There is no mistaking how the hammerhead shark got its name: the head is flattened and extends outwards into the shape of a hammer, known as a cephalofoil. They appear so otherworldly since the head seems completely out of place on a fish with such a streamlined body.
However strange they may look, the benefits of having a head in the shape of a hammer cannot be denied. Scientists believe the wide-set eyes give the shark a better optical range than other sharks and the flatter, wider head means that the specialised sensory organs which detect changes in the surrounding water are spread over a greater area and thus have heightened sensitivity. Both these attributes are thought to maximise the shark's ability to seek out prey, resulting in an advantage over its competitors.
Hammerheads are found throughout tropical and temperate waters near the shoreline and also out in blue water. While the great hammerhead tends to be more of a lone ranger, scalloped hammerheads migrate polwards in the summer to find cooler waters in huge schools and if you are in the right place at the right time it can be breathtaking.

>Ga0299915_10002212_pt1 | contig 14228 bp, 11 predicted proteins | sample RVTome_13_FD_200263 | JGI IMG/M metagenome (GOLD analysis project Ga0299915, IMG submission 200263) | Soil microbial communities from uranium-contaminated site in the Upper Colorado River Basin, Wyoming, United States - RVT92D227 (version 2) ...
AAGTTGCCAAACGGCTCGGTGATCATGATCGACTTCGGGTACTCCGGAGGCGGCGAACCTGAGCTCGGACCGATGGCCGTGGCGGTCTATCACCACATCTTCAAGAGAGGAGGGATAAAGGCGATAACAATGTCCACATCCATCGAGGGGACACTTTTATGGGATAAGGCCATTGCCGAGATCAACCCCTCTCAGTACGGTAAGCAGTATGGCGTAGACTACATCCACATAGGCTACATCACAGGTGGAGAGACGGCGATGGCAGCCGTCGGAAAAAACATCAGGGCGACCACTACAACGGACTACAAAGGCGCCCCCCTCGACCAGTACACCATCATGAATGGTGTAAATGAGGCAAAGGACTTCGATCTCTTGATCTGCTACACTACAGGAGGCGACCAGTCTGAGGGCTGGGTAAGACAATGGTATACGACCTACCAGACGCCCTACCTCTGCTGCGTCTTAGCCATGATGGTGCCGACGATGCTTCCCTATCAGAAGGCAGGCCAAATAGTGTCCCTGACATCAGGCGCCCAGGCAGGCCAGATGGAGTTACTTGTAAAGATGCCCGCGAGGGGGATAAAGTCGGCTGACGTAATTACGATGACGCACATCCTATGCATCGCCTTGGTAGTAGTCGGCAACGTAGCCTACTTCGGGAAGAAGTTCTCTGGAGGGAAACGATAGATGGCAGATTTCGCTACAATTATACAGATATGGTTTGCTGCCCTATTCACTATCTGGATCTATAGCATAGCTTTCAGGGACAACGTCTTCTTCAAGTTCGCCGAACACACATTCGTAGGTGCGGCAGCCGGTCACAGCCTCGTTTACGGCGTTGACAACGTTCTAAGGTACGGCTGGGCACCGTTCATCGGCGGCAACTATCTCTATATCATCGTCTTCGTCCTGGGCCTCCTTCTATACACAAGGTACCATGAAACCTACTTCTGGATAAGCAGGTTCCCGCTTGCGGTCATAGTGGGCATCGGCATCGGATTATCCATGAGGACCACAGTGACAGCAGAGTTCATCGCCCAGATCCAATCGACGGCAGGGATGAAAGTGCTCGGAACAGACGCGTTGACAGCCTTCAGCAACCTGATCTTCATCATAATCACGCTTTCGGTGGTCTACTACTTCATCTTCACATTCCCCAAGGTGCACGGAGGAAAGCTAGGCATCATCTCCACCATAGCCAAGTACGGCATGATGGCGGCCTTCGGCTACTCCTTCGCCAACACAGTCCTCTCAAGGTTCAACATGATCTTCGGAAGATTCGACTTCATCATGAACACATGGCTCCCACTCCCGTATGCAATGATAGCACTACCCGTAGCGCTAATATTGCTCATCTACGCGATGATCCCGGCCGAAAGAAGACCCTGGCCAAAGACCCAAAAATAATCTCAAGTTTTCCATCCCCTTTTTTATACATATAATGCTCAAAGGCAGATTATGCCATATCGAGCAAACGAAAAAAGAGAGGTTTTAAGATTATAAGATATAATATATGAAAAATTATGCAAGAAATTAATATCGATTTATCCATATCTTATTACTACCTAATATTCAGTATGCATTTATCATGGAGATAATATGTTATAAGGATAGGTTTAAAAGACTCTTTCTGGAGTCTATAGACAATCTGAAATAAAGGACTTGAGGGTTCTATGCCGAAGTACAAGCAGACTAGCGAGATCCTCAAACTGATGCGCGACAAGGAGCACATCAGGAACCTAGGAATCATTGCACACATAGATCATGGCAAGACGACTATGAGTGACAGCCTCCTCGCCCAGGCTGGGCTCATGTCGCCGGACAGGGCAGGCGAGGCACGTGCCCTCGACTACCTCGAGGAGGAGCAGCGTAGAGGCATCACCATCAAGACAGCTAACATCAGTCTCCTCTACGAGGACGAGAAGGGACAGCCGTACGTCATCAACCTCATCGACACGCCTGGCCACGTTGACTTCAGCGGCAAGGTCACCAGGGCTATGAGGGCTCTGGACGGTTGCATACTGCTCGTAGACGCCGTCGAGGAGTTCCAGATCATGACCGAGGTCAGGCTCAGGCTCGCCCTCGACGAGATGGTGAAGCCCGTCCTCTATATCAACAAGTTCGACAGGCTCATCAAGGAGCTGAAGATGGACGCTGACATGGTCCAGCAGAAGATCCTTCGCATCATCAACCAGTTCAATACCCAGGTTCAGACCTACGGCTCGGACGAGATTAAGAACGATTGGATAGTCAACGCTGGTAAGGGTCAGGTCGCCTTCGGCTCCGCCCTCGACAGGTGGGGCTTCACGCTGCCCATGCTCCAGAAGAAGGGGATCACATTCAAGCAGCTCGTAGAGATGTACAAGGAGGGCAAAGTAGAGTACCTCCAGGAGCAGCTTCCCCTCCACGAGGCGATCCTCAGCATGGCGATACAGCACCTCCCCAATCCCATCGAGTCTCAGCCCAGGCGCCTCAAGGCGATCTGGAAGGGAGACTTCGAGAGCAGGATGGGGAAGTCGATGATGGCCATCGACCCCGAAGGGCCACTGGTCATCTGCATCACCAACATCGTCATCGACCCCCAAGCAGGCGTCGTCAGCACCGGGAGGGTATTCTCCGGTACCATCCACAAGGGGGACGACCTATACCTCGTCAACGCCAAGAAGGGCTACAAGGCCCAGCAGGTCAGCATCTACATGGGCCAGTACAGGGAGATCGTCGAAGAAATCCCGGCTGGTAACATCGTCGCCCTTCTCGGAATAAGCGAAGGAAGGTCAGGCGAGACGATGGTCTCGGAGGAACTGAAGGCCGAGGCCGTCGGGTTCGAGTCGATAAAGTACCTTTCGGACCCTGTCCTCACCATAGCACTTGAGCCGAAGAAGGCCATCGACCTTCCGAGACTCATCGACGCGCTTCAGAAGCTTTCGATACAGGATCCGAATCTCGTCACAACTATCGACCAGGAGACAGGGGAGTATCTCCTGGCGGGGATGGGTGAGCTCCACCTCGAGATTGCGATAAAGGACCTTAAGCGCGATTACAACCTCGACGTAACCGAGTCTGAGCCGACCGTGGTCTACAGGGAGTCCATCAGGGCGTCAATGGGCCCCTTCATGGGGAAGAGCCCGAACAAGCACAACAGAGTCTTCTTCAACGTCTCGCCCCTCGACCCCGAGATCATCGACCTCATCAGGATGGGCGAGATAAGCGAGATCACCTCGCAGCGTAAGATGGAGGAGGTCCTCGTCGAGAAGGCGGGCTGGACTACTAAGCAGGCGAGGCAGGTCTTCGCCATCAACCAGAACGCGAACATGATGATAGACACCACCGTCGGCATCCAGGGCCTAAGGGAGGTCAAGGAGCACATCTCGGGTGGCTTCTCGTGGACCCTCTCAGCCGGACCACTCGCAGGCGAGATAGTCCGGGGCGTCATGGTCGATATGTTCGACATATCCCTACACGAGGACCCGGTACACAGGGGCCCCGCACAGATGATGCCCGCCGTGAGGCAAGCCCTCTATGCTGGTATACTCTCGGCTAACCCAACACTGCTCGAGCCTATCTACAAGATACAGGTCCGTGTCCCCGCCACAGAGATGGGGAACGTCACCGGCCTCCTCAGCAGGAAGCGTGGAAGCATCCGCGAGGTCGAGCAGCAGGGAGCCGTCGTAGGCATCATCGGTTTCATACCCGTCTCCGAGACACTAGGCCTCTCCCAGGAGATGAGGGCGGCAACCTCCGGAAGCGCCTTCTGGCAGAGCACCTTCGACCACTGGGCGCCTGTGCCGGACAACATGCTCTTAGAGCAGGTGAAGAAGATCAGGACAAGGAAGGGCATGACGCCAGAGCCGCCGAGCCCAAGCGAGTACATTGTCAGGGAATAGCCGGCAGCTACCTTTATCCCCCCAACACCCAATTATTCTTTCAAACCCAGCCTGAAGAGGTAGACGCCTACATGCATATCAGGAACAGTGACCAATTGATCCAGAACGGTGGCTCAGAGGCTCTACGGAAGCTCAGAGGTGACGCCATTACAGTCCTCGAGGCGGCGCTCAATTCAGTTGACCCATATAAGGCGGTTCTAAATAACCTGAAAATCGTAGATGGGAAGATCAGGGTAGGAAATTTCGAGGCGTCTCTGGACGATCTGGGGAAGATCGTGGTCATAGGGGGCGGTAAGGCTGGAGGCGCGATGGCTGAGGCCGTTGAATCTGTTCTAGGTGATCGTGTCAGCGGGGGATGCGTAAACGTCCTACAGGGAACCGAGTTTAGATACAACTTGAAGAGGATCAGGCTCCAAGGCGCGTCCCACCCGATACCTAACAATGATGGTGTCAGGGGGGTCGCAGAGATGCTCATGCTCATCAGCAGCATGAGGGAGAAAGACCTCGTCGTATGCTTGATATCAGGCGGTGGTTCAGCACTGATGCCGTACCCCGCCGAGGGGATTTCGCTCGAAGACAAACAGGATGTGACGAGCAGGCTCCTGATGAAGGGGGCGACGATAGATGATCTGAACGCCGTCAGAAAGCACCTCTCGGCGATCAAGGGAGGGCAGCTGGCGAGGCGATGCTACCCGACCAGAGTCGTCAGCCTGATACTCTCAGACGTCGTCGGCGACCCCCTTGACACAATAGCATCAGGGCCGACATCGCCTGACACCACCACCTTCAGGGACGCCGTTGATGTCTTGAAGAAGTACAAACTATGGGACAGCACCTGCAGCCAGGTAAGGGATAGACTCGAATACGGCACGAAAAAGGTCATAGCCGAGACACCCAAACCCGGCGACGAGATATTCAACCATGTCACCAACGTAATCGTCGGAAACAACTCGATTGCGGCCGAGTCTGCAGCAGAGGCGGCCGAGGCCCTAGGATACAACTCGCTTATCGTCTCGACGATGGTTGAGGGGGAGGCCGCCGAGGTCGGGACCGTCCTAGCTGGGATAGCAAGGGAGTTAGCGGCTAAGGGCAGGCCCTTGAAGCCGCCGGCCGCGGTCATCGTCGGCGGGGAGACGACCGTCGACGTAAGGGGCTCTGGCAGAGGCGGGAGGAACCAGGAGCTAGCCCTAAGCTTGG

So where can you go diving with hammerhead sharks? Well for the big schools the trick is to head to oceanic islands which are far offshore surrounded by deep water.
Our top picks are as follows:
- Komodo, Indonesia - nutrient rich water surrounding these islands attracts big pelagics including big schools of hammerheads!
- Galapagos Islands - scalloped hammerheads are abundant around Darwin Island and Wolf Island.
- Cocos Islands, Costa Rica - far offshore these islands are famous for large schools of hammerheads, sometimes over 100! We haven't been here yet but we can still help you.
- Layang Layang, Malaysia - the atoll is set in 2,000m of water and 300km off Borneo, you are almost guaranteed schools in their hundreds at the right time of year. We haven't been here yet but we can still help you.
I saw my first hammerhead last year in Belize which was extremely exciting but to go diving with a huge school of hammerheads is right at the top of my list.
Have you been diving with hammerhead sharks? Tell us your story in the comments!